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Attempted bombing spotlights al Qaeda growth in Yemen
WASHINGTON (Reuters) - An attempted Christmas Day bombing of a U.S. passenger jet has put a spotlight on the Middle East state of Yemen which American spy agencies see as a rapidly growing hub for al Qaeda.
Civil war and lawlessness have turned the Arab world's poorest state into an attractive alternative base for al Qaeda, which U.S. officials say has been largely pushed out of Afghanistan and is under growing military pressure from the Pakistani army in bordering tribal areas.
Nigerian Umar Farouk Abdulmutallab, 23, is charged with attempting to blow up a Northwest Airlines plane as it approached Detroit on a flight from Amsterdam with almost 300 people on board.
In U.S. questioning, Abdulmutallab claimed that al Qaeda operatives in Yemen supplied him with an explosive device and trained him on how to detonate it, an official said.
Al Qaeda's presence in Yemen has grown over the last year and Washington fears it could become a central base of operations outside Pakistan and Afghanistan, according to U.S. counterterrorism officials and experts.
The United States has quietly been supplying military equipment, intelligence and training to Yemeni forces, who have raided suspected al Qaeda hide-outs this month, they said.
U.S. officials declined to discuss specific assistance. But in September, U.S. President Barack Obama sent a letter to Yemeni President Ali Abdullah Saleh promising to help the government fight against terrorism, according to the Yemeni state news agency Saba.
Senator Joseph Lieberman, chairman of the Homeland Security Committee, said on "Fox News Sunday" that the United States had a "growing presence" in Yemen which included Special Operations, Green Berets and intelligence.
Lieberman, who recently visited Sanaa, the capital of Yemen, said a U.S. government official there told him that "Iraq was yesterday's war. Afghanistan is today's war. If we don't act preemptively, Yemen will be tomorrow's war."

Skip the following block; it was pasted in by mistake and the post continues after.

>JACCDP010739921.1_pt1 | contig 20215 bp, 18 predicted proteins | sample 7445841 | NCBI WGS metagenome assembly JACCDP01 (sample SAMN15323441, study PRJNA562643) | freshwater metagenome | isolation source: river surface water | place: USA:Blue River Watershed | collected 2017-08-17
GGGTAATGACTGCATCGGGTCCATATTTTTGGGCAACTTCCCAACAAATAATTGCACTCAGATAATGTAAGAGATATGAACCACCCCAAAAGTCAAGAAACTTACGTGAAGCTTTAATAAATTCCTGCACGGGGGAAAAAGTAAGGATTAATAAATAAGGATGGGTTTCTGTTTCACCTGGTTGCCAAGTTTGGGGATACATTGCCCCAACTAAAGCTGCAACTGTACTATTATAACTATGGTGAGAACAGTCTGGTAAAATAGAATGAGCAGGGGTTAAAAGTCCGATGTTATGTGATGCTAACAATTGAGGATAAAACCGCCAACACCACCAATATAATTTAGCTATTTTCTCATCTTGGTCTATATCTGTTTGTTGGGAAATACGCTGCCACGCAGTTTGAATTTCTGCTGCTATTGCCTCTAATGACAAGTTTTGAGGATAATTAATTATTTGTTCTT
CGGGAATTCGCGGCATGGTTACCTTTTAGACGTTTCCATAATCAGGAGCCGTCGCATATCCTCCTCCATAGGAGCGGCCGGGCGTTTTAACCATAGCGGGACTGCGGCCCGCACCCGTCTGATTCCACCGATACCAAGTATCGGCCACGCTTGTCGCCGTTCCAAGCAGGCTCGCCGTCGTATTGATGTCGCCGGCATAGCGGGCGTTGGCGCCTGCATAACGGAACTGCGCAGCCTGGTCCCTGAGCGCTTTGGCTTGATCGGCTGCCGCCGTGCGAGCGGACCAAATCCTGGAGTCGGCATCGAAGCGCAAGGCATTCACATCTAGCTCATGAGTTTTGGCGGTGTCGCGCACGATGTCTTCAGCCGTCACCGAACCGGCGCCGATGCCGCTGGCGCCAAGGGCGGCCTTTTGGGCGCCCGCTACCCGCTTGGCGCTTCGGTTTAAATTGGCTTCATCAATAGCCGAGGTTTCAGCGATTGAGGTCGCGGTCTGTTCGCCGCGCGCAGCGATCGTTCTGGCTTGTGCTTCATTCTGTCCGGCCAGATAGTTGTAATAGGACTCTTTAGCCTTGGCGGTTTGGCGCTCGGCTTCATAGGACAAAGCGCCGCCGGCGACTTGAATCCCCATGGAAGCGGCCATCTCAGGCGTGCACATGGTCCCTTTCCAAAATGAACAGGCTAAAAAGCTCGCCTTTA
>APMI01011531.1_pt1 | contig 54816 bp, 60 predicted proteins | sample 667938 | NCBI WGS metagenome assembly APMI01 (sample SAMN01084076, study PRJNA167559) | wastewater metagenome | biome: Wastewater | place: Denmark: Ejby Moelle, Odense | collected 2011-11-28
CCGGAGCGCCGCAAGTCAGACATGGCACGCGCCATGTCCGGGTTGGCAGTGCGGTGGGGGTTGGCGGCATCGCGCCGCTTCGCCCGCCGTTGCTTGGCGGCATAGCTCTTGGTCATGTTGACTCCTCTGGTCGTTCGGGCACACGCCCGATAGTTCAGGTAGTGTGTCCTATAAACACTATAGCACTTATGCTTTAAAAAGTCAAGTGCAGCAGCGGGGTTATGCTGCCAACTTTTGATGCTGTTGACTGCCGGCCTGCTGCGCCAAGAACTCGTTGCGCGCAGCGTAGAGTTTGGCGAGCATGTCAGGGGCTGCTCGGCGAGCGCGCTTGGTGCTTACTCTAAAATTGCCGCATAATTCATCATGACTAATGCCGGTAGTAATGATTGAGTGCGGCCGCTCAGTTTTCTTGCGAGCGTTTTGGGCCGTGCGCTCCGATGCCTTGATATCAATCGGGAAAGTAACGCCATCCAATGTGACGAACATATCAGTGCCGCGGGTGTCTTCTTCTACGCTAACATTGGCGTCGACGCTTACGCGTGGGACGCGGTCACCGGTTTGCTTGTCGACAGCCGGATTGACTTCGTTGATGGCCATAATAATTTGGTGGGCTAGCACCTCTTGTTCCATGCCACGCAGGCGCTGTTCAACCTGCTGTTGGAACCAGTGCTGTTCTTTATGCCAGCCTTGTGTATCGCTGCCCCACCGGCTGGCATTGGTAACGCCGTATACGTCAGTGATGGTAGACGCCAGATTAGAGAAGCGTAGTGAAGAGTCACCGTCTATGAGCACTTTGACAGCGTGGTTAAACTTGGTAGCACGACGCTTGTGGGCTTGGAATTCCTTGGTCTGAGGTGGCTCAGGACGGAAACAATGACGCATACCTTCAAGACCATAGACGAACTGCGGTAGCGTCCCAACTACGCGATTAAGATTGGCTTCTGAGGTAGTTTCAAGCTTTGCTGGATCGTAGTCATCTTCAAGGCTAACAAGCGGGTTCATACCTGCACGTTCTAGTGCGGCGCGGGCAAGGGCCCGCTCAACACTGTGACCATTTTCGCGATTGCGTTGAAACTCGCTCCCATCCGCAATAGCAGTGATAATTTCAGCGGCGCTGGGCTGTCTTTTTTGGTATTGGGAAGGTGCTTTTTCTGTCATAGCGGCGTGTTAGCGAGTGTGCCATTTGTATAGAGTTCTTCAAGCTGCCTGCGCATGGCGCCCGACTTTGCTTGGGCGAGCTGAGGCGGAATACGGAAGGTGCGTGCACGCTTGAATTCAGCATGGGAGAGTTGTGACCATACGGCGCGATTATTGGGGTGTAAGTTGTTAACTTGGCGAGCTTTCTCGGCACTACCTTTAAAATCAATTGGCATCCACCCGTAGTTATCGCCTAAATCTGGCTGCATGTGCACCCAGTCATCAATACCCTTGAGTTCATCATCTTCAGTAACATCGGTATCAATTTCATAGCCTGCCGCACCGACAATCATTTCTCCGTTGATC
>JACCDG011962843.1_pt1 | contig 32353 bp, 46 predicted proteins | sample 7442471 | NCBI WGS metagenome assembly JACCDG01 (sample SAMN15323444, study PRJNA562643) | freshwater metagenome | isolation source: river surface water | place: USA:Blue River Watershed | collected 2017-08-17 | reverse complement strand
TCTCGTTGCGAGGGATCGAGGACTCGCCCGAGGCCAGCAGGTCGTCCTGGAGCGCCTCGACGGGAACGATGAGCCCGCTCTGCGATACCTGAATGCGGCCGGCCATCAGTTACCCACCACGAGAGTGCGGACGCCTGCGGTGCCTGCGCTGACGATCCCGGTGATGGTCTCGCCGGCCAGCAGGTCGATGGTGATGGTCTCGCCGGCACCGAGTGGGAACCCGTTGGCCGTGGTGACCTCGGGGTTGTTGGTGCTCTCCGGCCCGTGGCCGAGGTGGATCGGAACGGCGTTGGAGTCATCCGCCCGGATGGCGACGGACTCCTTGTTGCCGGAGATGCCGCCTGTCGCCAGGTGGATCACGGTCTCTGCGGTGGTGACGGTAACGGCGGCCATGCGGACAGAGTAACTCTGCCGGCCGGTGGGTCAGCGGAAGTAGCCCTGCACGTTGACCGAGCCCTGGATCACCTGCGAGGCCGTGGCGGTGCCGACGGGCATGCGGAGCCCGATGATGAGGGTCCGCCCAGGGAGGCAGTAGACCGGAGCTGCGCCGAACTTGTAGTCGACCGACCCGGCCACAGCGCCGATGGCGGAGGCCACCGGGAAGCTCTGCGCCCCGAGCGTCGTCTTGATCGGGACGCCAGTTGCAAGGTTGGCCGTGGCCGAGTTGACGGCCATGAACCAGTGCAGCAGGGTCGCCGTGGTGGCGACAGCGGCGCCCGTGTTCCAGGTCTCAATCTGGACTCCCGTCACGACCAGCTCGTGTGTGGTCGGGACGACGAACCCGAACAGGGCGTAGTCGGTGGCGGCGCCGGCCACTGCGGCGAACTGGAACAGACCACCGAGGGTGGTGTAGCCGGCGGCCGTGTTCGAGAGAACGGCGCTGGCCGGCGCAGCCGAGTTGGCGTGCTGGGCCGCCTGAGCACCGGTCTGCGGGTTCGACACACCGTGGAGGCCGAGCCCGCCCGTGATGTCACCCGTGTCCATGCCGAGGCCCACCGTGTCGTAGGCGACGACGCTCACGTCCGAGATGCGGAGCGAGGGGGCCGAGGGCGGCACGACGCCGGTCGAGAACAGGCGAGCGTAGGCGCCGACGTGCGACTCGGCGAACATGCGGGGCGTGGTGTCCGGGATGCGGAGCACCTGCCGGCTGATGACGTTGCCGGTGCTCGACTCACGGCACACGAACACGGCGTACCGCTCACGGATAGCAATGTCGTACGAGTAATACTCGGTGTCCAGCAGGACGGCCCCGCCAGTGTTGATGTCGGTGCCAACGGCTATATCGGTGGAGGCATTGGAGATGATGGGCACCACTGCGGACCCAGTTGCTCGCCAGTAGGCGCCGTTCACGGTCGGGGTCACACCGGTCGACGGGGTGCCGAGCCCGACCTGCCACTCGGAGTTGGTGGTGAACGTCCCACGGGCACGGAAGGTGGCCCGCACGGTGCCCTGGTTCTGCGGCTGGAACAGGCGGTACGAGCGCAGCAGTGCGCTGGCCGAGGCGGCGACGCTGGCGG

In recent congressional testimony, Mike Leiter, director of the National Counter Terrorism Center, called Yemen "a key battleground and potential regional base of operations from which al Qaeda can plan attacks, train recruits, and facilitate the movement of operatives."
"Of particular concern to the FBI are individuals who can travel with fewer restrictions to these areas of extremist activity and then enter the United States under less scrutiny," FBI Director Robert Mueller told lawmakers.
Yemen has been a long-standing base of support for al Qaeda. Militants bombed the Navy warship USS Cole in the Yemeni port of Aden in 2000, killing 17 U.S. sailors, and Yemenis were one of the largest groups to train in al Qaeda's camps in Afghanistan before September 11, 2001 attacks.
Of the 198 prisoners left at the U.S. military prison at Guantanamo Bay, Cuba, which Obama has vowed to close, 91 are from Yemen, and talks over repatriating them have bogged down due to concerns they will join al Qaeda once they return.
Since Saudi and Yemeni militants united earlier this year under the name "Al Qaeda in the Arabian Peninsula" with Yemen as their base, there has been a "steady uptick" in the group's activities, said Christopher Boucek, an expert with the Carnegie Endowment in Washington.
"Yemen has rapidly become a very important secondary front" in al Qaeda's global ambitions, Boucek said, with the "greatest growth potential" because the government has been unable to exert control over its own territory.
Besides combating al Qaeda militants, Yemen is fighting Shi'ite rebels in the north and faces separatist sentiment in the south.
Fearing instability in Yemen could turn into a security threat for the kingdom, Saudi Arabia, the world's biggest oil exporter, began attacking Yemen's Shi'ite Muslim rebels, known as the Houthis, in early November after the rebels staged a cross-border incursion and killed two Saudi border guards.
(Additional reporting by Jeremy Pelofsky; Editing by Alan Elsner)
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